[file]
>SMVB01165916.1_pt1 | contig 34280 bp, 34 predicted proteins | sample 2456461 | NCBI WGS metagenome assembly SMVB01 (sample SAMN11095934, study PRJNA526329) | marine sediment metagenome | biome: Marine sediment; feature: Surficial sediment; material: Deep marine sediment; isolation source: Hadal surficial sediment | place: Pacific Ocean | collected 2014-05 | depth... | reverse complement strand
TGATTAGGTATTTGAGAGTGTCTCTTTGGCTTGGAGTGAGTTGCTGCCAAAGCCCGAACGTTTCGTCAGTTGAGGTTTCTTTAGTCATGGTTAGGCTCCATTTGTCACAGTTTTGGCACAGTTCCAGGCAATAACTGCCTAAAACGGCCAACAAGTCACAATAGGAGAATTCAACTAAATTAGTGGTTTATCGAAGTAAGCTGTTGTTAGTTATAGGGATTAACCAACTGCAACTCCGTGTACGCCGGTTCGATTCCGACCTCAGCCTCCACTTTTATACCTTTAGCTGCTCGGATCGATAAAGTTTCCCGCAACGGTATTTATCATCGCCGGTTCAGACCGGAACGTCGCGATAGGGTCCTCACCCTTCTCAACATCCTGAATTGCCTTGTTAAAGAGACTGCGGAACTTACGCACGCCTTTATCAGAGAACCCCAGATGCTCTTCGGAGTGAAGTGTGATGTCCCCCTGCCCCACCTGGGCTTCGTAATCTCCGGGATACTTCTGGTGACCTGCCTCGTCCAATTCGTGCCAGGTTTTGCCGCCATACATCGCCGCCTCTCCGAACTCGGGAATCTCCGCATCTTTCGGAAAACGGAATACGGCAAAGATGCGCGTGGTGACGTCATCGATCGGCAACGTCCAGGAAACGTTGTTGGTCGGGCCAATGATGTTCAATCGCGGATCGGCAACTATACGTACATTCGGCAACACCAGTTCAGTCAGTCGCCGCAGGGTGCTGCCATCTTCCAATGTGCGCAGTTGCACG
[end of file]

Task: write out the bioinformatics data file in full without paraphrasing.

>SMVB01165916.1_pt1 | contig 34280 bp, 34 predicted proteins | sample 2456461 | NCBI WGS metagenome assembly SMVB01 (sample SAMN11095934, study PRJNA526329) | marine sediment metagenome | biome: Marine sediment; feature: Surficial sediment; material: Deep marine sediment; isolation source: Hadal surficial sediment | place: Pacific Ocean | collected 2014-05 | depth... | reverse complement strand
TGATTAGGTATTTGAGAGTGTCTCTTTGGCTTGGAGTGAGTTGCTGCCAAAGCCCGAACGTTTCGTCAGTTGAGGTTTCTTTAGTCATGGTTAGGCTCCATTTGTCACAGTTTTGGCACAGTTCCAGGCAATAACTGCCTAAAACGGCCAACAAGTCACAATAGGAGAATTCAACTAAATTAGTGGTTTATCGAAGTAAGCTGTTGTTAGTTATAGGGATTAACCAACTGCAACTCCGTGTACGCCGGTTCGATTCCGACCTCAGCCTCCACTTTTATACCTTTAGCTGCTCGGATCGATAAAGTTTCCCGCAACGGTATTTATCATCGCCGGTTCAGACCGGAACGTCGCGATAGGGTCCTCACCCTTCTCAACATCCTGAATTGCCTTGTTAAAGAGACTGCGGAACTTACGCACGCCTTTATCAGAGAACCCCAGATGCTCTTCGGAGTGAAGTGTGATGTCCCCCTGCCCCACCTGGGCTTCGTAATCTCCGGGATACTTCTGGTGACCTGCCTCGTCCAATTCGTGCCAGGTTTTGCCGCCATACATCGCCGCCTCTCCGAACTCGGGAATCTCCGCATCTTTCGGAAAACGGAATACGGCAAAGATGCGCGTGGTGACGTCATCGATCGGCAACGTCCAGGAAACGTTGTTGGTCGGGCCAATGATGTTCAATCGCGGATCGGCAACTATACGTACATTCGGCAACACCAGTTCAGTCAGTCGCCGCAGGGTGCTGCCATCTTCCAATGTGCGCAGTTGCACG